4 Who is science education for?
Our focus so far on defining the nature of science raises an equally problematic question – why teach the nature of science? That begs a yet more fundamental question about the purpose of science education overall, which is worth exploring in detail. The sociologist Harry Collins laments present practice:
We teach science for the benefit of potential scientists rather than to enable the vast majority of those who will not become scientists to gain an understanding of the world we live in. This degree of specialisation means Britain gets its scientists to their PhDs by the age of 24 or so, much earlier than other Western countries, and produces some of the most creative specialists in the world, but only at enormous cost to the non-specialists and, hence, to the economy and the society as a whole.
(Collins, 2000, p. 169)
Collins' claims might be easier to refute if there were firm evidence of the effectiveness of current modes of science teaching. But the evidence suggests that at school level, most students acquire little understanding of science. For example, the Assessment of Performance Unit studies (reported in Gamble et al., 1985) revealed that only 35% of 15-year-olds in UK schools could apply scientific knowledge to solve simple problem situations. By the age of 16, very few young people appear to have a grasp of even the most basic scientific facts, principles, concepts and ideas (Millar, 2002). Guy Claxton talks of a
… growing realisation that we do not have a problem with science education; we have a disaster. Reading the literature, talking to teachers and students, and sitting in lessons,… it becomes obvious that what was being offered missed the mark of what the majority of students needed and wanted to know, not just by a bit but by a mile.
(Claxton, 1991, p. vii)
Not surprisingly, there is evidence that many pupils are very uncertain of the significance of what they have learnt and attitudes to science are often at best ambivalent and at worst negative. The standard science curriculum is therefore seen as increasingly out of step with modern requirements. Nearly all traditional science curricula in current use seem more obviously geared to the needs of those relatively few pupils aiming for a future specialism in science. Indeed, such curricula were often devised under the guiding hand of university-level teachers of science, understandably keen to increase the assumed level of science knowledge of higher education intake. Moreover, many such curricula were developed at a time (for example, in the aftermath of the Second World War) when confidence in the social benefits of science was clear, where a steady supply of scientists was thought to be necessary to ensure future growth and prosperity and where interactions between science and society were less fraught than they are at present.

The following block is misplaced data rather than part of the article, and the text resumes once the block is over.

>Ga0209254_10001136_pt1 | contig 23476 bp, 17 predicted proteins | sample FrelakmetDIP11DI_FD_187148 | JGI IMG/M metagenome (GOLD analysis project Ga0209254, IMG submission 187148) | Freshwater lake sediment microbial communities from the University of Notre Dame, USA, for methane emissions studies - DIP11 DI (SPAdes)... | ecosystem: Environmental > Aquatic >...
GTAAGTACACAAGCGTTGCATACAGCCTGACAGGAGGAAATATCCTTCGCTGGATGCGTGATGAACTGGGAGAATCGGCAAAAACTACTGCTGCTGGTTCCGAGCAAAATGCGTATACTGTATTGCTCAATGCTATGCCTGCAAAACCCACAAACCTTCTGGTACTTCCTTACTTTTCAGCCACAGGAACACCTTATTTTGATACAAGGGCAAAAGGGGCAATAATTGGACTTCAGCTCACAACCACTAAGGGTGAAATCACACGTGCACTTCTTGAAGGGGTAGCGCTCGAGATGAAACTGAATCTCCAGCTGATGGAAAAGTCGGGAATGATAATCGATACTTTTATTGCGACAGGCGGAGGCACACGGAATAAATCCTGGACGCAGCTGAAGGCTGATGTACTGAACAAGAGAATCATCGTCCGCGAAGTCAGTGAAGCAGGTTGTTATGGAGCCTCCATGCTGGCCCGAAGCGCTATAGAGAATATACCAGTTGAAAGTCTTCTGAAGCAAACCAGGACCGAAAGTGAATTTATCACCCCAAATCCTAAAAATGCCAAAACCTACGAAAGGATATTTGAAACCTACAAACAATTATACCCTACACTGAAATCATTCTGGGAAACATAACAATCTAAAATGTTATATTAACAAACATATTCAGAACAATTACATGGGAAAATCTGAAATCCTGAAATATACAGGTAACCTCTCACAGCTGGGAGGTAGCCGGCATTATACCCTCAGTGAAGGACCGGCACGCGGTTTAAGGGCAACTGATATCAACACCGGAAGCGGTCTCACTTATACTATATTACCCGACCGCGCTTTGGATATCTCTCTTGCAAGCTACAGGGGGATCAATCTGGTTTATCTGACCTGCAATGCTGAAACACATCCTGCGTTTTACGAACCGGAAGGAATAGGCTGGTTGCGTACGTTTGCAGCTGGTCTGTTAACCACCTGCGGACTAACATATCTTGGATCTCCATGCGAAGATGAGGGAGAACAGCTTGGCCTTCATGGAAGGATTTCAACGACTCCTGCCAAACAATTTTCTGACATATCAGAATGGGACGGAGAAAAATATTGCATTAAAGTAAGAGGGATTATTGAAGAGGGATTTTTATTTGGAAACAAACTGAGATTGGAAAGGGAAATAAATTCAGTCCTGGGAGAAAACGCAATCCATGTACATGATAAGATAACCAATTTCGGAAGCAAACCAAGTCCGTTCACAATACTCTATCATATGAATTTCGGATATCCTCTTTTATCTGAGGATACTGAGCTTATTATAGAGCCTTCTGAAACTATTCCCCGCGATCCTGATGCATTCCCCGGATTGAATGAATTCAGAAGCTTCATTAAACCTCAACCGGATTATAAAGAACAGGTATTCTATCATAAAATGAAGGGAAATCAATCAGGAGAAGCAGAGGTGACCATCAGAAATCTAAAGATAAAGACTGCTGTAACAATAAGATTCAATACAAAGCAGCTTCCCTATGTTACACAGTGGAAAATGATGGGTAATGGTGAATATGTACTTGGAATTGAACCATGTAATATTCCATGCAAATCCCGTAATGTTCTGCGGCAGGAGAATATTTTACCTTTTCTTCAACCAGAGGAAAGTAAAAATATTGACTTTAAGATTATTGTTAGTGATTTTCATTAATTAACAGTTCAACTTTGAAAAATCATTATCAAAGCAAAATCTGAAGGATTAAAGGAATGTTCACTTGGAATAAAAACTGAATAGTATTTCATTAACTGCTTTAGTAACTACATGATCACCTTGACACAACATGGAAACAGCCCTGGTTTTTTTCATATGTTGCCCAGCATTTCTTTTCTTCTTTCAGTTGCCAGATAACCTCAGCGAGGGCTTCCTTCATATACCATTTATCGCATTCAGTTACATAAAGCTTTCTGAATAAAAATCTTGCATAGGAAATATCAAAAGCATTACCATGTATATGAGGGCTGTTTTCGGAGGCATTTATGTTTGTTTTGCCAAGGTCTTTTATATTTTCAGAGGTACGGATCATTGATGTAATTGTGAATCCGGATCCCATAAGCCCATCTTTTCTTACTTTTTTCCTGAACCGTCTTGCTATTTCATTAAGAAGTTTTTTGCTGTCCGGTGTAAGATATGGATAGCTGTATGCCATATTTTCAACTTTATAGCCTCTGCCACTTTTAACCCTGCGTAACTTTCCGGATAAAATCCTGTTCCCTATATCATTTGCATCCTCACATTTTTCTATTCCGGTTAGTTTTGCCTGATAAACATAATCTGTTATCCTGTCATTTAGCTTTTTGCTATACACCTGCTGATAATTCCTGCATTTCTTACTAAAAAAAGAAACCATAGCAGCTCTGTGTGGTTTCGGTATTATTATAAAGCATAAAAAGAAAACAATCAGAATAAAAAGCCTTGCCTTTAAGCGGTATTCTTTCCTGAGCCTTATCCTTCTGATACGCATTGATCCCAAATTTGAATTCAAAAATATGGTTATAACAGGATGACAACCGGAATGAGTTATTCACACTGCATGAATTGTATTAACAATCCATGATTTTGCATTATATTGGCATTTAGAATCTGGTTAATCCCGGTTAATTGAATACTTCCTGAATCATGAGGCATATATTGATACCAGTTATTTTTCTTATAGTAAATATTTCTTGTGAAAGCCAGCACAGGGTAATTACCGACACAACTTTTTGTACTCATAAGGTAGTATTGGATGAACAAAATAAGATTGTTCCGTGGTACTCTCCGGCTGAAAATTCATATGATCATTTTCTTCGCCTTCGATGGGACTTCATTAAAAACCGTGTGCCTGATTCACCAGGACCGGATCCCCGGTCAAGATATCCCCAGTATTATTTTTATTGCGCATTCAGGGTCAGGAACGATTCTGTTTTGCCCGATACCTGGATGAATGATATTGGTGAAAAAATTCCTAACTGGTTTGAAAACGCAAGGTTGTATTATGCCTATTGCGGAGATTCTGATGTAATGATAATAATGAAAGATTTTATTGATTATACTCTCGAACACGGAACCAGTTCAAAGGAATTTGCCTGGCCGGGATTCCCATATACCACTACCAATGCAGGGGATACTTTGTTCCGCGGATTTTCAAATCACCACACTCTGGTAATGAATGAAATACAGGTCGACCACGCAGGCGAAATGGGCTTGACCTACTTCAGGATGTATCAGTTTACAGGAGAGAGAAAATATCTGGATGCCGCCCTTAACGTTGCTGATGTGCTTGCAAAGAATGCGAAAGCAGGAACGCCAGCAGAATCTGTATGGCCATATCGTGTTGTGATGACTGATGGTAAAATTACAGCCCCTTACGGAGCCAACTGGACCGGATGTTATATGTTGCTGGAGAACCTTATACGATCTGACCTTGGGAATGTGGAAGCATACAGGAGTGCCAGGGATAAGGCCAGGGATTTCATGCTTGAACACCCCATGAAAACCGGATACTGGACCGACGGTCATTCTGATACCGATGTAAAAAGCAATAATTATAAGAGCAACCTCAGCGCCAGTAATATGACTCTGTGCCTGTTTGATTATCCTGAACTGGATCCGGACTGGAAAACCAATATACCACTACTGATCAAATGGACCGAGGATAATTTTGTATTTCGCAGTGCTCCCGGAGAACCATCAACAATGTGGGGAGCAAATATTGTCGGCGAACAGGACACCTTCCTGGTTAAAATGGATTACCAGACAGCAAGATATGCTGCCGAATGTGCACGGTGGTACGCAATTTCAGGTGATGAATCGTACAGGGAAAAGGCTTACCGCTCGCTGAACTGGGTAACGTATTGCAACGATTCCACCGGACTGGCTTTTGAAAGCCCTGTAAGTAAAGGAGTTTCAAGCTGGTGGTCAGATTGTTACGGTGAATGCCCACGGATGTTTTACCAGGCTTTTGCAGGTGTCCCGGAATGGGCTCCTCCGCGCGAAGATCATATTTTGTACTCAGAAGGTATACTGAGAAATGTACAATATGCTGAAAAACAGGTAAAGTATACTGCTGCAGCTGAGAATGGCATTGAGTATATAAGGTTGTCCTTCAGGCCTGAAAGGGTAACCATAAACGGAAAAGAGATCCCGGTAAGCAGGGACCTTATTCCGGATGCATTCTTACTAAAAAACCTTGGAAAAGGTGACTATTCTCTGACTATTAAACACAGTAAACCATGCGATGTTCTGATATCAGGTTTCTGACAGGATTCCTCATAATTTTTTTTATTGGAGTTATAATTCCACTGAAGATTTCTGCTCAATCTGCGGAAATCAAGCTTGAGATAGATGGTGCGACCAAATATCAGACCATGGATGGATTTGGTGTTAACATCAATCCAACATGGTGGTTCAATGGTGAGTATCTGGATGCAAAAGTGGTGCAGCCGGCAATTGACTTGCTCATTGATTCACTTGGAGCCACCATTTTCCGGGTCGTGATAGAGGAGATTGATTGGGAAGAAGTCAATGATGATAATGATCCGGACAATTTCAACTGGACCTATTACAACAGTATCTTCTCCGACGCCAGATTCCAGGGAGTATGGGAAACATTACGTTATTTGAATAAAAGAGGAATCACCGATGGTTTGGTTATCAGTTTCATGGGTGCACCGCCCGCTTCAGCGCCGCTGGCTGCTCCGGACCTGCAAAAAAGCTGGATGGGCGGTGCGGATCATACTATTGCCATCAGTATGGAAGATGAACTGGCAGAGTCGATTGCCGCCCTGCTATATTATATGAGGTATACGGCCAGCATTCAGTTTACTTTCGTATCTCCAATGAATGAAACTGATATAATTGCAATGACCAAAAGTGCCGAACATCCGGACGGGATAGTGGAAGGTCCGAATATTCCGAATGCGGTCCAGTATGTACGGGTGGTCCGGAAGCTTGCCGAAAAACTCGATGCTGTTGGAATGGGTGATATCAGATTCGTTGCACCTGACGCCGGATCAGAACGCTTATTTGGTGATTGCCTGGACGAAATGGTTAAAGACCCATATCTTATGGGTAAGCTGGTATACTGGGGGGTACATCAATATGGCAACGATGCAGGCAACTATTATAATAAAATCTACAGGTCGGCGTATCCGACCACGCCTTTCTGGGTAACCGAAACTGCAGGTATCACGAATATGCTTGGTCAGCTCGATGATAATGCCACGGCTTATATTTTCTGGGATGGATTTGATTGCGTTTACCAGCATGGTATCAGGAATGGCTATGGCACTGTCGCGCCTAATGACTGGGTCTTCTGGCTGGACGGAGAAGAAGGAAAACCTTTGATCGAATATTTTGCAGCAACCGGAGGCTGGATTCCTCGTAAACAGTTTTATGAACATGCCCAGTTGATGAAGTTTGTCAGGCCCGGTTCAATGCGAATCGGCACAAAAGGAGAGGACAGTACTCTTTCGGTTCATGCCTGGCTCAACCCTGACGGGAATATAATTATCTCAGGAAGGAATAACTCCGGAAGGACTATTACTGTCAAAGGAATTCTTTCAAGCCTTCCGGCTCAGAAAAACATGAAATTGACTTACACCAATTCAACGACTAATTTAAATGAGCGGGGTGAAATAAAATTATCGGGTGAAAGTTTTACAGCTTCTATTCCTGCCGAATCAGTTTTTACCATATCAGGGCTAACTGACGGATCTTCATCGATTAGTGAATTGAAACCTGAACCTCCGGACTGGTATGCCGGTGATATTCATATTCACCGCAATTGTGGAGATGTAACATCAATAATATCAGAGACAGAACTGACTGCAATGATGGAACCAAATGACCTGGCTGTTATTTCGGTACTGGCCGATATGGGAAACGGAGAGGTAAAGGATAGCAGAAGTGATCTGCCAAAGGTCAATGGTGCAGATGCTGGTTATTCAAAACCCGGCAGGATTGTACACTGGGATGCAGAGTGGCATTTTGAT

What is generally reported is a widespread lack of interest and motivation in studying science, perhaps especially at secondary school level (for example, see House of Commons, 2002). Collins et al. (2001) argue that what is missing is an awareness of the potential that science has to ‘liberate from tradition and from the shackles of received knowledge’ (p. 171). In Collins’ words, science has the potential to deliver ‘a combination of the excitement and thrill that comes from the ability to discover new knowledge, the freedom for individuals and societies to create their own knowledge…’. Indeed, the opportunity to ‘think and behave like a scientist’ lay behind a number of curriculum initiatives – notably the Nuffield course of the 1960s. But as Collins points out, there is an uncomfortable irony in the fact that science ‘must be taught as a tradition and as received knowledge’. Collins paints a picture of dogmatic and authoritarian schooling where students are obliged to accept and learn what they are told as ‘unequivocal, uncontested and unquestioned’. In addition,
Science education in the classroom continually misleads our future citizens by making it seem as though an hour's work at the bench can accomplish a level of certainty that took half-a-century to achieve in real life.
(Collins et al., 2001, p. 170)
Keep in mind that Harry Collins is a sociologist, offering a critique of science from outside; for many professional scientists, his comments on science go against the grain. But an increasing number of science educators are now making much the same point, concerned that science education as currently practised does not do justice to the realities of modern-day science. Robin Millar, for example, argues that an effective school curriculum in science has to show:
… that there are crucial differences between the sciences in the laboratory and in the real-world. In the laboratory, situations are simplified, so that one entity in the situation can be isolated from the interference of others, and hence understood. Real-world situations, however, are invariably messy and complex. So there is always some uncertainty about how (or indeed whether) the laboratory findings apply; and about what weighting to give to different pieces of evidence. And, in most cases of dispute, forms of knowledge other than scientific knowledge, and including values, are relevant to the decision-making process.
(Millar, 2002, p. 125)